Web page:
I can’t cherry-pick here and tell you that everything’s going to be okay, but if there is one encouraging stat from 2011 for Marco Scutaro, it’s this: his 1.06 BB/K ratio was tops in the AL for shortstops with 300 PA or more. In that cluster of players, his 8.5% BB% was 3rd in both the AL and the AL East, and his 8.1% K% topped the board. That’s not saying much, but it’s something.
ZiPS sees Scutaro as effectively league average in all ways, shapes, and forms. As such, there’s nothing worth noting here (nor should you pull up the ZiPS projections just to confirm this, though I highly recommend checking it out for all your other guys).
3B: I’m probably preaching to the choir here, but Kevin Youkilis is in decline and while I don’t expect 2012 to be significantly worse than his 2011, this is probably a position I would think requires the most attention over the next 1-2 years. “Kevin Youkilis” and “full season” aren’t going to be seen in the same sentence without the words “won’t be playing” somewhere in between.
His 19.3% K% was the worst among qualified 3B in the AL; only Adrian Beltre posted a worse BB% than Youk’s 6.8%; his .202 ISO is essentially middle of the pack ahead of guys I didn’t know existed like Alberto Callaspo; 11 HR at a power position like 3B is something you want to forget about and never mention again. And yet, despite what is clearly a struggling and often on the pine Youk, he was a 3.7 WAR and thus better than league average guy. It’s just that in the AL East, it simply isn’t good enough. I side with you on this one, Red Sox Nation. You get the Mutombo finger wag, Youkilis.
ZiPS projects a slash line of .268/.374/.477 for Youk in 2012, which is a slight improvement from 2011, but nowhere near his 2008-2009 numbers (and rightly so). It does predict an 18% chance he hits over 140 OPS+, and a 27% chance to slug over .500, both of which I find highly optimistic unless he seriously improves his plate discipline and stops whiffing on garbage outside the zone.
LF: I get it. You’re scared Carl Crawford is going to be the position player analogue to Barry Zito. Huge contract coming off a career year in Tampa Bay, promptly followed by leaving a stench under the Monster not seen since Manny last urinated there. Crawford is one of the best examples of the game not being played on paper, and at the same time, there are encouraging bits of history that lend me to believe you will have little to worry about in 2012.
Yes, the 4.3% BB%, 19.3% K%, and .304 wOBA in 2011 were career worsts for Crawford. But look around your division and tell me you don’t like whom you have compared to guys like the to be determined Lind/Thames/Snider combination, Nolan Reimold (!), or Brett Gardner.
The 2012 ZiPS projection on Crawford is neither kind nor cruel, slanting him at a 102 OPS+ and a 57% chance of topping 30 SB. His projected .325 OBP, .448 SLG, and 0.36 BB/K are virtually identical to his career numbers, which you can interpret on a high level as a strong pull towards the hitter you expected him to be coming into a Boston uniform. To summarize: calm down.
CF: You can resume the back patting and knowing, smug nods now. Jacoby Ellsbury had a tremendous year at the plate, but the question on everyone’s mind is whether the power spike was a fluke or there is a second act to follow. I can tell you right now that the ZiPS algorithm, of course, favors the former – but that’s jumping the gun and reverting to something I alluded to earlier, playing the game on paper.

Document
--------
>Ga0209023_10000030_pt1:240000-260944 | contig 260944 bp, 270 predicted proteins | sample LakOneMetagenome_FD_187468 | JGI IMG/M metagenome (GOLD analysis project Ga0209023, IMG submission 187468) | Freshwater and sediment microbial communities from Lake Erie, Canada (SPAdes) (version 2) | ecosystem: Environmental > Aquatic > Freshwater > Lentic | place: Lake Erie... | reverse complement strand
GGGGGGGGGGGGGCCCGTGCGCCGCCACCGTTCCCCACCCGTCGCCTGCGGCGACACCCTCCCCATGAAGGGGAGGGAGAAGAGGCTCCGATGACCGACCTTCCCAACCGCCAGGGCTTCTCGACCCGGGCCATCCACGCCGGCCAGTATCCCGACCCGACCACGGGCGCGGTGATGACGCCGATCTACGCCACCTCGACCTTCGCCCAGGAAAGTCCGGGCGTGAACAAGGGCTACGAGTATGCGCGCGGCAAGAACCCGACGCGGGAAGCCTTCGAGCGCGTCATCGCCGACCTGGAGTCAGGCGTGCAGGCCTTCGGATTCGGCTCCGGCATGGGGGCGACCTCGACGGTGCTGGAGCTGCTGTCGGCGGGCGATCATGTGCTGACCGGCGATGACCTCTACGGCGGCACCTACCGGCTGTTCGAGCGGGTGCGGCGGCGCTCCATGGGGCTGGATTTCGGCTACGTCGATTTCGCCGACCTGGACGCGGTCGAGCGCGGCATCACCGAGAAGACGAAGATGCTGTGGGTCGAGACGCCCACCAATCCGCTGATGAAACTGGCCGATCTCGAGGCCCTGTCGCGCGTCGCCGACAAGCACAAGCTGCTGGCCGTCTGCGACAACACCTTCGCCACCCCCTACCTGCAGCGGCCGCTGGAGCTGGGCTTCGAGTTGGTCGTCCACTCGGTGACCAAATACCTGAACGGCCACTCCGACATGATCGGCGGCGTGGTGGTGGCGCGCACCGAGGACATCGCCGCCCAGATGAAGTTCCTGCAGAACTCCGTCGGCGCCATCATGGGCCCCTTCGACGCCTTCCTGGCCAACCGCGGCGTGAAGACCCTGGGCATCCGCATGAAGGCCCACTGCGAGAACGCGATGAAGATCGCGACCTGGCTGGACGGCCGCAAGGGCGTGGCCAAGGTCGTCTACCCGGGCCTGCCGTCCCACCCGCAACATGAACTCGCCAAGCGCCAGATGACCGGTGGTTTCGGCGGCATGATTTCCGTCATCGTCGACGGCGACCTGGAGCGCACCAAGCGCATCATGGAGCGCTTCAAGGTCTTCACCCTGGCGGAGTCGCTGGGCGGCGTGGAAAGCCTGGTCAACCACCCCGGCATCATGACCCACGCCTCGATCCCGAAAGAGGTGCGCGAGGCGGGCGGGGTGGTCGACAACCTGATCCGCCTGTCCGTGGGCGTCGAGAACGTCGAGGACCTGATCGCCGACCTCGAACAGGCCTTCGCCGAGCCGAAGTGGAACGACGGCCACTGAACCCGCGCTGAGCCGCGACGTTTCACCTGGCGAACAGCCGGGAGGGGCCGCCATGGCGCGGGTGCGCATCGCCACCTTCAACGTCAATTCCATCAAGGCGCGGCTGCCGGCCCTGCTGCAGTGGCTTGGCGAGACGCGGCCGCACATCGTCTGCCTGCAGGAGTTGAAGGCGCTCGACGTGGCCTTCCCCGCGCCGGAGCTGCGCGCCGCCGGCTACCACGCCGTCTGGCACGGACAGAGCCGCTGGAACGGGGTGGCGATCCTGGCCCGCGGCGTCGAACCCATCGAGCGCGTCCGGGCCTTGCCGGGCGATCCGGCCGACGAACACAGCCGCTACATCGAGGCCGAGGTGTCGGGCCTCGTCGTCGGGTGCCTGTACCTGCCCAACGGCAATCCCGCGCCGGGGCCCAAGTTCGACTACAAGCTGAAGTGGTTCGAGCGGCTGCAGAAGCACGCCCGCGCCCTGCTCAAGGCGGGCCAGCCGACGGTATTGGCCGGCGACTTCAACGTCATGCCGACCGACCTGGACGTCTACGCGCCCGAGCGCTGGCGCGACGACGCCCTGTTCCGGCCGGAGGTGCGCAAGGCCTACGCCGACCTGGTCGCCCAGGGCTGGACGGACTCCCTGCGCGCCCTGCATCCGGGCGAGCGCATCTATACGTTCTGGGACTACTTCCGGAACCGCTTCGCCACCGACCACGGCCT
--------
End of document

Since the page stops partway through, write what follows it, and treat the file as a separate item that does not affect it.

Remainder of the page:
A quick look at Ellsbury’s 2011 should demonstrate to you exactly how impressive his season was, as I outline his accomplishments with respect to all qualified CF in baseball:
If you look at the AL East specifically, Ellsbury leads all above stats except for HR, and in turn, ISO – both trailing Granderson.
Regardless of whether or not you think he can reproduce his 2011 season, anything in between what was expected of him coming into 2011 and what he just finished doing is a marked bonus. To get something that even remotely resembles DH or corner outfield level offensive production, from arguably the most challenging defensive position in baseball that lends to a slappy speedster at the plate, is worthy of kicking your feet up.
It’s certainly feasible that Ellsbury, should he remain healthy, could reproduce the fantastic run that Grady Sizemore went on for the Indians from 2006-2008, racking up a cumulative 21.6 WAR. That’s a rarity at that position, and something that would give a significant position-relative advantage to the Sox over the competition.
RF: Okay, you got me. I literally have nothing for you here. But then again, neither do you! Perhaps you can take solace in the fact that, surprisingly, most of the AL East RF were generally ineffective once you look past Joey Bats.
DH: Huzzah, the return of Ortiz! That is a good thing, right? Well, ZiPS sure seems to think so, and I don’t see any reason to believe that Ortiz will taper too terribly much off of his 2011 stats, which I’ll once again lay out compared to qualified DH across the AL:
ZiPS projects Ortiz to decline ever so slightly, but that’s debatable considering his presence in the lineup and the tangential effect he has in crucial game situations. I’m going to play the “watch the game, nerds” now after rattling off stats on stats on stats, yes I am.
But wait, you forgot the pitching!
Yes and no. Here’s where I might lose some of you. If it wasn’t readily apparent by now, I think pretty highly of your offense, Red Sox Nation – to the point that I didn’t even bother to analyze your defensive projections for 2012.